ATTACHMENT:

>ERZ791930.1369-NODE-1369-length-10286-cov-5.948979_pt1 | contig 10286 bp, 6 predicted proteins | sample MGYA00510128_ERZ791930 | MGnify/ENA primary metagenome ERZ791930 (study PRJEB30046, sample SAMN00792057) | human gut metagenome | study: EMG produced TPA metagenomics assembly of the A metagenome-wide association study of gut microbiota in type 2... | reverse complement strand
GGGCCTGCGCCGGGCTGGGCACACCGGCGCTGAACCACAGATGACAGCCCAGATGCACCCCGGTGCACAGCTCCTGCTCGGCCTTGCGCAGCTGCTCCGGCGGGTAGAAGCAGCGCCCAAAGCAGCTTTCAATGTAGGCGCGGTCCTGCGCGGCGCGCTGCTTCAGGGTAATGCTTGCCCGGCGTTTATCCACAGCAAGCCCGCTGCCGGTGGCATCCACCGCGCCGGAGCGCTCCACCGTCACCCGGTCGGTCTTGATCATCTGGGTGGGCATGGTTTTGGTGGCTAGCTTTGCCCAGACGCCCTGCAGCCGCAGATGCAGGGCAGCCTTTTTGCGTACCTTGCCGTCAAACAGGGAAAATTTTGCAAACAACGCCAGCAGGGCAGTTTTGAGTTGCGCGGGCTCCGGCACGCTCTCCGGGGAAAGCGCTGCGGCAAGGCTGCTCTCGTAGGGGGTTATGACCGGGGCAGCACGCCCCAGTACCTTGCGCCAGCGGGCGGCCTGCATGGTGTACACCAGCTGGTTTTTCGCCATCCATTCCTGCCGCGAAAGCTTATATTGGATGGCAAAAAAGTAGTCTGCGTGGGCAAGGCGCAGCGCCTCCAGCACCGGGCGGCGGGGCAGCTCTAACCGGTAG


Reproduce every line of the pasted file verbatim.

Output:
>ERZ791930.1369-NODE-1369-length-10286-cov-5.948979_pt1 | contig 10286 bp, 6 predicted proteins | sample MGYA00510128_ERZ791930 | MGnify/ENA primary metagenome ERZ791930 (study PRJEB30046, sample SAMN00792057) | human gut metagenome | study: EMG produced TPA metagenomics assembly of the A metagenome-wide association study of gut microbiota in type 2... | reverse complement strand
GGGCCTGCGCCGGGCTGGGCACACCGGCGCTGAACCACAGATGACAGCCCAGATGCACCCCGGTGCACAGCTCCTGCTCGGCCTTGCGCAGCTGCTCCGGCGGGTAGAAGCAGCGCCCAAAGCAGCTTTCAATGTAGGCGCGGTCCTGCGCGGCGCGCTGCTTCAGGGTAATGCTTGCCCGGCGTTTATCCACAGCAAGCCCGCTGCCGGTGGCATCCACCGCGCCGGAGCGCTCCACCGTCACCCGGTCGGTCTTGATCATCTGGGTGGGCATGGTTTTGGTGGCTAGCTTTGCCCAGACGCCCTGCAGCCGCAGATGCAGGGCAGCCTTTTTGCGTACCTTGCCGTCAAACAGGGAAAATTTTGCAAACAACGCCAGCAGGGCAGTTTTGAGTTGCGCGGGCTCCGGCACGCTCTCCGGGGAAAGCGCTGCGGCAAGGCTGCTCTCGTAGGGGGTTATGACCGGGGCAGCACGCCCCAGTACCTTGCGCCAGCGGGCGGCCTGCATGGTGTACACCAGCTGGTTTTTCGCCATCCATTCCTGCCGCGAAAGCTTATATTGGATGGCAAAAAAGTAGTCTGCGTGGGCAAGGCGCAGCGCCTCCAGCACCGGGCGGCGGGGCAGCTCTAACCGGTAG